Millennium Volcanoes

As we labour to rescue what can be saved, we shall continue from where we last were. Here again is that fabulous post by Albert, alas, without the original reader comments:

Pompei and Vesuvius, engraving by Friedrich Federer 1850 (WikiMedia Commons)

Pompei and Vesuvius, engraving by Friedrich Federer 1850 (WikiMedia Commons)

Volcanic eruptions have become major attractions, and even rather minor eruptions can make front page news. In modern days, any volcano deciding to erupt will find itself instantly monitored and Volcano-Cafe’d. But in the days before global coverage (and, dare I say it, Volcano Cafe), many eruptions went unnoticed. Thus, in May 1831 and again in August, parts of Europe and the coast of Africa were covered in a “dry fog” similar to (but not as extensive as) the one caused by Laki in 1783. But the sulphuric haze (if that is was what it was) was not identified as volcanic and the culprit has never been discovered. For older eruptions, the existence of records depends entirely on location. We have very good dates for Vesuvius or Mount Fuji, but none whatsoever for Mount Erebus. In 1915, Shackleton described seeing an iceberg with a clear volcanic dust layer embedded, but ascribing it to a particular volcano would have been difficult. (Given where he was at the time (the Weddell Sea), Deception Island with its ashy eruptions must be a suspect.)

The best records we have come from ice cores obtained from Greenland and from Antarctica. Ice cores are drilled out of the ice sheets and can be up to 3 km long (or deep). The yearly cycle of snow fall and summer melt leads to annual layers, which can be counted just like tree rings. The older layers are found at the bottom of the ice cores, and they can be as old as 123,000 years in Greenland and 800,000 years in Antarctica. The ice contains pollutants that became embedded in the snow, and small bubbles of air. These become isolated from the atmosphere as new layers accumulate above, and preserve a sample of conditions of the past. Dating ice by counting layers can be as accurate as one year for layers of a century old, and a few years for layers older than 1000 years. If a layer is seen in several ice cores, the date becomes more accurate. Ice cores have been used to measure past CO2 levels and temperatures, and lead from the 1850’s gold rush, but they also contain a history of the major volcanic eruptions.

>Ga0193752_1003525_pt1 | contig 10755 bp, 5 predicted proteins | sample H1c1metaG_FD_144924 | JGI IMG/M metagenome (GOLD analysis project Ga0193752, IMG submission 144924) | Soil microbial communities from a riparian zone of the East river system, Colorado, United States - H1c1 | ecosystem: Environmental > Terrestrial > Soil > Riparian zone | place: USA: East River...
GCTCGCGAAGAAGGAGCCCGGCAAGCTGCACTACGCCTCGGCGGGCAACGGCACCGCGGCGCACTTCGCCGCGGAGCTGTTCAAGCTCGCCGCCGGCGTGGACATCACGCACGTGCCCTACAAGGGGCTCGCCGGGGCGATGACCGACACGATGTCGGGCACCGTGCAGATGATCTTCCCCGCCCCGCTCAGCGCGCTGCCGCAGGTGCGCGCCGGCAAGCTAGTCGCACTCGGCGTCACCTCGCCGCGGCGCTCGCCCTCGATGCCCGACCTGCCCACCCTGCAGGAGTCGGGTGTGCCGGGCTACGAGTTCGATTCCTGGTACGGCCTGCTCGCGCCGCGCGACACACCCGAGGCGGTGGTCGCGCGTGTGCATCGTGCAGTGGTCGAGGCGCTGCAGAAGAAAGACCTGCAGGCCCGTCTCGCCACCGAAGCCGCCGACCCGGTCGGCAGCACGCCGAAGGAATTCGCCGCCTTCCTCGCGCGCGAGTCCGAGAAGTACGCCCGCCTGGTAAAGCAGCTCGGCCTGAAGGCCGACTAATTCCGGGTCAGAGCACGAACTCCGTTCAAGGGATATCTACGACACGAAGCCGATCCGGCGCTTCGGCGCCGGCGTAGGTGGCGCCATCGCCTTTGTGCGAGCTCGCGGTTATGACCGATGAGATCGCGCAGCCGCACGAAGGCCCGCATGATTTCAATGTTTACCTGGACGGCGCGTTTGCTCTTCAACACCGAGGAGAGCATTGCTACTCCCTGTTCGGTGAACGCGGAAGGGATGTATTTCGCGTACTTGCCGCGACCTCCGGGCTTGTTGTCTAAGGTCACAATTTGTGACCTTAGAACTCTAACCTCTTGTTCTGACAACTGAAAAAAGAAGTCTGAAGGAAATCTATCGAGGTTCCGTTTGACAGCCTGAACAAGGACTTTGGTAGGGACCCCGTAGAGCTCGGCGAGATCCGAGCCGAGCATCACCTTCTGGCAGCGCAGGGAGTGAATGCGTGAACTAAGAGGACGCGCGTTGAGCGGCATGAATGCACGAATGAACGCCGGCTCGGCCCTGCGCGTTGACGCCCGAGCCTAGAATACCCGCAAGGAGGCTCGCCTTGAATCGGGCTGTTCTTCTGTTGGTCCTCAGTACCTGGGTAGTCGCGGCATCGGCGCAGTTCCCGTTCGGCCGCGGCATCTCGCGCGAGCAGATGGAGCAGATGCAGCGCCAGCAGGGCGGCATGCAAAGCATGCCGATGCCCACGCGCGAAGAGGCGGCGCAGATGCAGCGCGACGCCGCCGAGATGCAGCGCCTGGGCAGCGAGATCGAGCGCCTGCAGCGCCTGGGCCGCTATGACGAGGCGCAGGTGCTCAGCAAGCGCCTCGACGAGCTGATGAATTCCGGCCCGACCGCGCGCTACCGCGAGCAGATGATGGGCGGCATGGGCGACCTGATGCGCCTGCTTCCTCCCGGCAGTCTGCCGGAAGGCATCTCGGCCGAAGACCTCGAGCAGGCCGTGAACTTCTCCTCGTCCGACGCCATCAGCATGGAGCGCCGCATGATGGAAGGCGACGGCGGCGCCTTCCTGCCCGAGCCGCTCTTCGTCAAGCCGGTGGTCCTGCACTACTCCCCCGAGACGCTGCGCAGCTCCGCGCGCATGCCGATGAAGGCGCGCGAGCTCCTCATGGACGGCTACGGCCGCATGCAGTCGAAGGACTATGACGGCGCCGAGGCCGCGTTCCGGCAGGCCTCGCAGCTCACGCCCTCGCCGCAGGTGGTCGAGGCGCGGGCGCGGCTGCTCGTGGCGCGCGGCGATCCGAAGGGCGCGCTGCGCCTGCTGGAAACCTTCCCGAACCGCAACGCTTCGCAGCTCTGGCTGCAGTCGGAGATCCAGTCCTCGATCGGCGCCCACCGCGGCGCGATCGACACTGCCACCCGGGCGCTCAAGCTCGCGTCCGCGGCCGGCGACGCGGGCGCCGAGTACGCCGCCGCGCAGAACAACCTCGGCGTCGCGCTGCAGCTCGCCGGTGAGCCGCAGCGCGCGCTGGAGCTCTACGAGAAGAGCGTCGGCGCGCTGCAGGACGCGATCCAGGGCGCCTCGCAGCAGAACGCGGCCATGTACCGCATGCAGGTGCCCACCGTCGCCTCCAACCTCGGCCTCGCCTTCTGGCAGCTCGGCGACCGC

Similar to dendrochronology, a great number of layers are counted and painstakingly measured, after which it’s simple arithmetics in order to assign a date (year) to each layer. But the further down you go, the more compressed the layers become and once compressed into ice, annual layers are no longer visible to the eye. Detailed analysis of the ice core can still tease out the annual layers, using for instance oxygen isotope which measure temperature. A slice may be cut out and analysed for chemical content. Volcanic eruptions may be detected by visible ash layers, acidic chemistry, or electrical resistance change. By comparing the sulphur contents in ice cores from Greenland and Antartica, it’s possible to make a calculation (an educated guess) to indicate the general region of the erupting volcano. By melting the sample and drying off the water, any ash trapped can then be analysed for chemical composition and put under the electron microscope for a visual comparison with ash samples from specific volcanoes in order to obtain a tentative match. (Shaun Pitman)

Similar to dendrochronology, a great number of layers are counted and painstakingly measured, after which it’s simple arithmetics in order to assign a date (year) to each layer. But the further down you go, the more compressed the layers become and once compressed into ice, annual layers are no longer visible to the eye. Detailed analysis of the ice core can still tease out the annual layers, using for instance oxygen isotope which measure temperature. A slice may be cut out and analysed for chemical content. Volcanic eruptions may be detected by visible ash layers, acidic chemistry, or electrical resistance change. By comparing the sulphur contents in ice cores from Greenland and Antartica, it’s possible to make a calculation (an educated guess) to indicate the general region of the erupting volcano. By melting the sample and drying off the water, any ash trapped can then be analysed for chemical composition and put under the electron microscope for a visual comparison with ash samples from specific volcanoes in order to obtain a tentative match. (Shaun Pitman)